Arab Jewish Texts—Conference Participants

The following individuals are participants in the "What are Arab-Jewish Texts?" 2014 winter conference, organized by Orit Bashkin (University of Chicago) and Walid Ahmad Saleh (University of Toronto). 

Please click on participants' names below to view individual bios.

Orit Bashkin got her Ph.D. from Princeton University (2004) and her BA (1995) and MA (1999) from Tel Aviv University. Her publications include 25 book chapters and articles on the history of Arab-Jews in Iraq, on Iraqi history and on Arabic literature. She has also edited a book Sculpturing Culture in Egypt [le-fasel tarbut be-mitzrayim] with Israel Gershoni and Liat Kozma, which included translations into Hebrew of seminal works by Egyptian intellectuals. She is the author of the following books: The Other Iraq – Pluralism and Culture in Hashemite Iraq, Stanford University Press, 2009 [Paperback, 2010], New Babylonians: A History of Jews in Modern Iraq [Stanford University Press, 2012]. 

Ross Brann studied at the University of California, Berkeley, the Hebrew University, Jerusalem, New York University, and the American University in Cairo. He has taught at Cornell since 1986 and served four terms and seventeen years as Chair of the Department of Near Eastern Studies. Brann is the author of The Compunctious Poet: Cultural Ambiguity and Hebrew Poetry in Muslim Spain (Johns Hopkins University Press, 1991) and Power in the Portrayal: Representations of Muslims and Jews in Islamic Spain (Princeton University Press, 2002). He has received fellowships from the John Simon Guggenheim Memorial Foundation, the National Endowment for the Humanities, and the Center for Advanced Judaic Studies of the University of Pennsylvania. Brann is also the editor of four volumes and author of many essays on the intersection of medieval Jewish and Islamic culture. He is currently working on Andalusi Moorings: Al-Andalus and Sefarad as Cultural Tropes (for the University of Pennsylvania Press). Ross served as one of the Cornell faculty members responsible for conceiving the West Campus House System as well as founding Alice Cook House Professor-Dean from 2004-2010. In 1996, he received the Stephen and Margery Russell Award for Distinguished Teaching from the College of Arts and Sciences and in 2007 he was named Stephen H. Weiss Presdiential Fellow.

Historian by training and an ethnographer, Hillel Cohen wrote extensively on different aspects of the Zionist-Arab encounter from late Ottoman period to present. Among his books: Army of Shadows: Palestinian collaboration with Zionism 1917-1948 and Good Arabs: Israeli Security Agencies and the Israeli Arabs. In his last book - Tarpat/1929 year Zero of the Arab-Jewish Conflict in Palestine (2013, Hebrew) deals extensively in the transformation in the sets of loyalties of the Arab-Jews in Eretz Yisrael following the rise of Zionism. 

Jonathan Gribetz is an assistant professor of Jewish Studies and History at Rutgers, the State University of New Jersey, where he teaches Jewish and Middle Eastern history.  His first book, Defining Neighbors: Religion, Race, and the Early Zionist-Arab Encounter, will be published this summer by Princeton University Press.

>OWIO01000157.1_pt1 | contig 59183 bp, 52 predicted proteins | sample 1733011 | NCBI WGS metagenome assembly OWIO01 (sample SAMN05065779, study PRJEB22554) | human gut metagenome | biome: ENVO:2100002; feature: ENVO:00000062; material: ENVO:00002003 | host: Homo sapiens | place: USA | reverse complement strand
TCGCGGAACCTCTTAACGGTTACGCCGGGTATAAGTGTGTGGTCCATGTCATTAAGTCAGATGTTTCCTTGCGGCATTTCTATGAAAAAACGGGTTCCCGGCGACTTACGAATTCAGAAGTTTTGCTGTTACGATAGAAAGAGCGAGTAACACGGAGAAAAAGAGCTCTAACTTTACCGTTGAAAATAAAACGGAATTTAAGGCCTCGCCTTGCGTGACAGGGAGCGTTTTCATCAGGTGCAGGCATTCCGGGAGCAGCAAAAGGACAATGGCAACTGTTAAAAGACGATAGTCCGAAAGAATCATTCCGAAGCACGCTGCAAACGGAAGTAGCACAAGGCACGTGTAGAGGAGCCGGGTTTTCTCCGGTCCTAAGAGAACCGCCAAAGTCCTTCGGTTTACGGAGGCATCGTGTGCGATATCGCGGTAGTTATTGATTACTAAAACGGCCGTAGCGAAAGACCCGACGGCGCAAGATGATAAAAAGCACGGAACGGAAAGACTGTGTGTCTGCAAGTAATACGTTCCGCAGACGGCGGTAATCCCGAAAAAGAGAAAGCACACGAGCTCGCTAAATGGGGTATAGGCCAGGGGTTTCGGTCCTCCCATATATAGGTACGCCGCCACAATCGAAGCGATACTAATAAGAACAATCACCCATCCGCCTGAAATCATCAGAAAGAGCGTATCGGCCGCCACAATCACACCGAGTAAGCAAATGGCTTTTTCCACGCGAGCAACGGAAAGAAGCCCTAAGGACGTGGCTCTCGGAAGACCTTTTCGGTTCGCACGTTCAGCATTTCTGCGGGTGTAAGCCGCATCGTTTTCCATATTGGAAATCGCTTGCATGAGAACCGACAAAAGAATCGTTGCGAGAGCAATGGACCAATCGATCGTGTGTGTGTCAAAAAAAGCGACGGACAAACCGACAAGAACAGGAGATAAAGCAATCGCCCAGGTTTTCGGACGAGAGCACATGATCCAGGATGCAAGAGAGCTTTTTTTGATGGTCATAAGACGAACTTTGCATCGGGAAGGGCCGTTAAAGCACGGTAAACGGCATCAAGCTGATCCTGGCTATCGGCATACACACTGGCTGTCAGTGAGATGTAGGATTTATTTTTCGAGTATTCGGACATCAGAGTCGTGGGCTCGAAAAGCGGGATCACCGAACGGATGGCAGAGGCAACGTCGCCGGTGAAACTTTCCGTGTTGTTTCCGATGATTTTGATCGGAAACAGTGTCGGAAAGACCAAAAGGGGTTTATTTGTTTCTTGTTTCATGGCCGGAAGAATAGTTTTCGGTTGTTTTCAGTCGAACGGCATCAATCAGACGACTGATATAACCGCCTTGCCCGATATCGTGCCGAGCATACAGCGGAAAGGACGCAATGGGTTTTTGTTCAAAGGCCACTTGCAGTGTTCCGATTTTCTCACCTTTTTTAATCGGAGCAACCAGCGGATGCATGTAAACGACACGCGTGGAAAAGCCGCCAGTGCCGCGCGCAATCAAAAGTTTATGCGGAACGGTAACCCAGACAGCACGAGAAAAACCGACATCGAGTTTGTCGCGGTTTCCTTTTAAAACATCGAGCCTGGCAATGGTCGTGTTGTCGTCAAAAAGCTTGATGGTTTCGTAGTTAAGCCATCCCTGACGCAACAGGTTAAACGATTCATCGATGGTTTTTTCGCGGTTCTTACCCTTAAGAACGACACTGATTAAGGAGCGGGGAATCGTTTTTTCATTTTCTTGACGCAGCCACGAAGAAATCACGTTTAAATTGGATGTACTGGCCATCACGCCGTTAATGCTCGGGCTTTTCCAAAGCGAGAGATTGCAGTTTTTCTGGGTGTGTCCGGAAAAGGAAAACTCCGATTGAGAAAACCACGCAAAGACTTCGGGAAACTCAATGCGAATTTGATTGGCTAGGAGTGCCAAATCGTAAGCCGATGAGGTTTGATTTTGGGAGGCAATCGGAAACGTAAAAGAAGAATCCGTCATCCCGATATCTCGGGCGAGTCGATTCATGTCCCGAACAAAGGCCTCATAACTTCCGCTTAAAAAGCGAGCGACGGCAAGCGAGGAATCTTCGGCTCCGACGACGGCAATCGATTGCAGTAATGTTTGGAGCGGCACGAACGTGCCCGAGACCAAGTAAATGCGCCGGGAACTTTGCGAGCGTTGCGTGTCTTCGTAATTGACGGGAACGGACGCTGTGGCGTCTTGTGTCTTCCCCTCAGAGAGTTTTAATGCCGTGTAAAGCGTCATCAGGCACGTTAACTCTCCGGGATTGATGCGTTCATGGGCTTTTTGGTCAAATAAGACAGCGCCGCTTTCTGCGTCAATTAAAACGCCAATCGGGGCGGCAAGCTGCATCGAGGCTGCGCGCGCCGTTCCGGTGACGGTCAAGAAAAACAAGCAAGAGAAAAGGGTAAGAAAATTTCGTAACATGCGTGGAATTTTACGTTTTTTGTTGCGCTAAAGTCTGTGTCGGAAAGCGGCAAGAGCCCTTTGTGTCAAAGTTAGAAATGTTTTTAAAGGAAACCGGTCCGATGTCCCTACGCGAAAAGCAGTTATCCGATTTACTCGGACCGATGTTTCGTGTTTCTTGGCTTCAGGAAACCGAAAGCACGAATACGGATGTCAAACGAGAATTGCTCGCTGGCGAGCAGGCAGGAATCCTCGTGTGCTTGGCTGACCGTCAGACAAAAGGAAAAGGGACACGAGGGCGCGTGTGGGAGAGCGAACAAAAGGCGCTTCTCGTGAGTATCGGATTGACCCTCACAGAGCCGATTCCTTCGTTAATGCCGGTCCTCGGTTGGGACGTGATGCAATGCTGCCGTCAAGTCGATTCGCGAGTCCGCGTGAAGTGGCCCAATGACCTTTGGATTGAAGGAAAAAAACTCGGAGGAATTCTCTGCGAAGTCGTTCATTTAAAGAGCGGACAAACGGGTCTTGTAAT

Hanan Harif is a “Warburg” fellow at the Mandel institute of Jewish studies in the HU, and a “Rachel Yana’it Ben-Zvi” fellow at the Yad Ben-Zvi Institute, for the academic year of 2013-2014. Recently he is submitting his Ph.D. dissertation, titled “The Revival of the East, Pan-Semitism and Pan-Asianism within Zionist Discourse” (written under the supervision of prof. Israel Bartal and Prof. Steven Aschheim).

Hanan studies the attitudes of European Jewish Intellectuals and writers towards the Orient during 19th and 20th centuries, as well as the role and impact of the tendency towards the “East” within Jewish nationalism and modern Jewish Identity.

Benjamin Hary is Professor of Hebrew, Arabic, and Linguistics and the Chair of the Program in Linguistics at Emory University. Hary is the author of Multiglossia in Judeo-Arabic (1992), Translating Religion (2009), Daily Life in Israel (2012, with R. Adler) and Sacred Texts in Judeo-Arabic (forthcoming). He is also the editor and co-editor of Judaism and Islam (2000), Corpus Linguistics and Modern Hebrew (2003), and Esoteric and Exoteric Aspects in Judeo-Arabic Culture in 2006. He also published over 50 articles and book reviews on Judeo-Arabic, as well as Arabic and Hebrew linguistics, and has lectured widely in Europe, Egypt,  Israel, and North America. His research interests include Jewish languages in general and Judeo-Arabic in particular, the politics of Arabic language use in Israel and Israeli society, corpus linguistics, dialectology, and sociolinguistics. He has recently focused his research on issues such as why and how Jews (and for that matter, Christians and Muslims as well) speak and write differently from people who are not Jews (or Christians and Muslims), creating the notion of Religiolinguistics.

Galit Hasan-Rokem is the Max and Margarethe Grunwald Professor of Folklore emerita at the Hebrew University of Jerusalem, at the Department of Hebrew Literature and the Graduate Program for Folklore and Folk Culture. From 2001 to 2004 she served as head of the Mandel Institute of Jewish Studies at the Hebrew University, and from 1998 to 2005 as president of the International Society for Folk Narrative Research. Her scholarly works include Web of Life: Folklore and Midrash in Rabbinic Literature and Tales of the Neighborhood: Jewish Narrative Dialogues in Late Antiquity. She was co-editor, with Shirley Kaufman and Tamar Hess, of the anthology The Defiant Muse: Hebrew Feminist Poems from Antiquity to the Present and co-edited A Companion to Folklore with Regina D. Bendix. She has also published several volumes of poetry.

As of September 2013, Uri Horesh is Lecturer in Arabic and Language Coordinator at the newly formed Program in Middle East and North African Studies at Northwestern University. He has just submitted his PhD thesis in sociolinguistics entitled “Phonological outcomes of language contact in the Palestinian Arabic dialect of Jaffa” to the University of Essex. Prior to that he was Director of the Arabic Language Program at Franklin & Marshall College and taught at the University of Texas at Austin and Georgetown University. He specializes in Semitic languages, particularly Arabic and Hebrew, and contact between them in Palestine, and other matters pertaining to Arabic dialectology and sociolinguistics.